Appealing a workers’ compensation claim denial in New Jersey

Sustaining an injury in the workplace can be a challenging experience. Aside from the physical and emotional distress associated with any injury, workplace injuries can have significant financial consequences. In order to mitigate the risk of these potentially devastating financial consequences, the state of New Jersey operates a workers' compensation program.

Specifically, New Jersey law requires all employers, who are not covered by federal programs or qualified for self-insurance, to carry workers' compensation insurance. Through these insurance policies, injured workers may be able to obtain benefits for the following costs associated with a workplace injury:

  • Medical costs to cover treatment of the injury, including psychiatric and neuropsychiatric injuries
  • Lost wages associated with temporary total disability
  • Lost wages associated with permanent partial disability
  • Lost wages associated with permanent total disability

Workers' compensation insurance may also cover benefits to dependents of workers who died in consequence of their employment.

Appeal options

The state's workers' compensation law is limited to injuries that arose out of and in the course of employment. In some cases, employers and their insurers may dispute the source or nature of the injury in question and, consequently, deny benefits to the injured worker. In fact, employers and insurers may be financially motivated to avoid funding workers' compensation benefits, if possible. If a worker's benefits are denied, there are steps that may be taken.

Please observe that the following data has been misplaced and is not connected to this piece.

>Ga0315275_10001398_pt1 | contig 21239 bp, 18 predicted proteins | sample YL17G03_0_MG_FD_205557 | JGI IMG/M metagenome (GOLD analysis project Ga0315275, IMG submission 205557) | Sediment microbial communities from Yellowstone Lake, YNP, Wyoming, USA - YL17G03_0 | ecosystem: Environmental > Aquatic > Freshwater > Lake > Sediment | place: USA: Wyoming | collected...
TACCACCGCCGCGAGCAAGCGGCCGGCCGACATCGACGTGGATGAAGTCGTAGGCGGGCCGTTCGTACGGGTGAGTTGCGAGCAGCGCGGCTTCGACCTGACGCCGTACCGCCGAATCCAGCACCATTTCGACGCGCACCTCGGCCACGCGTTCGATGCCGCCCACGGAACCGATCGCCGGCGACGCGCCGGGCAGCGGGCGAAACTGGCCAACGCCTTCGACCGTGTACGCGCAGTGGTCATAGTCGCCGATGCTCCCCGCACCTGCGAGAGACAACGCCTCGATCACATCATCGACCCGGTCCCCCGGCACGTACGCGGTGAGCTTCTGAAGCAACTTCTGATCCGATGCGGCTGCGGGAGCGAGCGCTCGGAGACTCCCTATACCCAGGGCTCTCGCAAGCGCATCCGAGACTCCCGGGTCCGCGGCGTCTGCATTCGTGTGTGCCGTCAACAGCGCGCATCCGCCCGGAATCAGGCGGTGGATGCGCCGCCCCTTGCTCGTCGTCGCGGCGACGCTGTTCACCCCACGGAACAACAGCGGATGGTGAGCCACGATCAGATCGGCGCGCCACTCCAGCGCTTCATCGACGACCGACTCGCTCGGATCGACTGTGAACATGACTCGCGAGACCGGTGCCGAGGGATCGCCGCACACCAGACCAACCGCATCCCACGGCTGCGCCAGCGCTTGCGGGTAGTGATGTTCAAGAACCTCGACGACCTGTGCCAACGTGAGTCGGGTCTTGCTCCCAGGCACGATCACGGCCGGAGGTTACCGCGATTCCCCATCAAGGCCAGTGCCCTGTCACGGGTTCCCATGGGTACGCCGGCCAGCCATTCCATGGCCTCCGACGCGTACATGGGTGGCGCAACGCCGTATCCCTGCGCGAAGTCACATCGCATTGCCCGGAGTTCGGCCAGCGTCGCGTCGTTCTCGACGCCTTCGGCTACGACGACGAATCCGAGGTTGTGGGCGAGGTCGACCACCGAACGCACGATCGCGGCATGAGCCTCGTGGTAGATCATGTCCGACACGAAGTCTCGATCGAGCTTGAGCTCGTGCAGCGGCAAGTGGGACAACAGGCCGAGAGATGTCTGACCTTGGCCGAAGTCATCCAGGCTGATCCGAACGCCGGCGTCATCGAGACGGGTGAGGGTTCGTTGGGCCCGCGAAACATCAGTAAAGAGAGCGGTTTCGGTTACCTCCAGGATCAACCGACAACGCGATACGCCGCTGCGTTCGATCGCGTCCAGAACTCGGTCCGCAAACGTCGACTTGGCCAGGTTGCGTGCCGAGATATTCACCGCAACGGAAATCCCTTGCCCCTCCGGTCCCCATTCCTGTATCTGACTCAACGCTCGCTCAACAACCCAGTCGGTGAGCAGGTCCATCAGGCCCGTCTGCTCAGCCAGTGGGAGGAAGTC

According to the State of New Jersey's Department of Labor and Workforce Development, one option is to file an Application for an Informal Hearing with the Division of Workers' Compensation. In this case, a judge of compensation will offer non-binding suggestions to the parties. These suggestions may facilitate a mutual resolution out of court.

Another option, which may be utilized independent of, or subsequent to, an informal hearing, is to file a formal Claim Petition. This process features a trial, in which testimony and other evidence is presented, whereupon the judge will render a decision. Unlike the informal hearings, this decision is binding and appealable to the Appellate Division of the Superior Court.

Legal representation

Issues that may be in dispute include not only the compensability of the claim, the nature of medical treatment and the appropriate category of disability. There are also timetables that may influence compensability. Formal claim petitions must be filed within two years of the date of the injury in question or the last payment of compensation, whichever is later. Navigating these issues can be complex and challenging. For this reason, injured workers whose benefits have been denied may wish to consult with a workers' compensation attorney.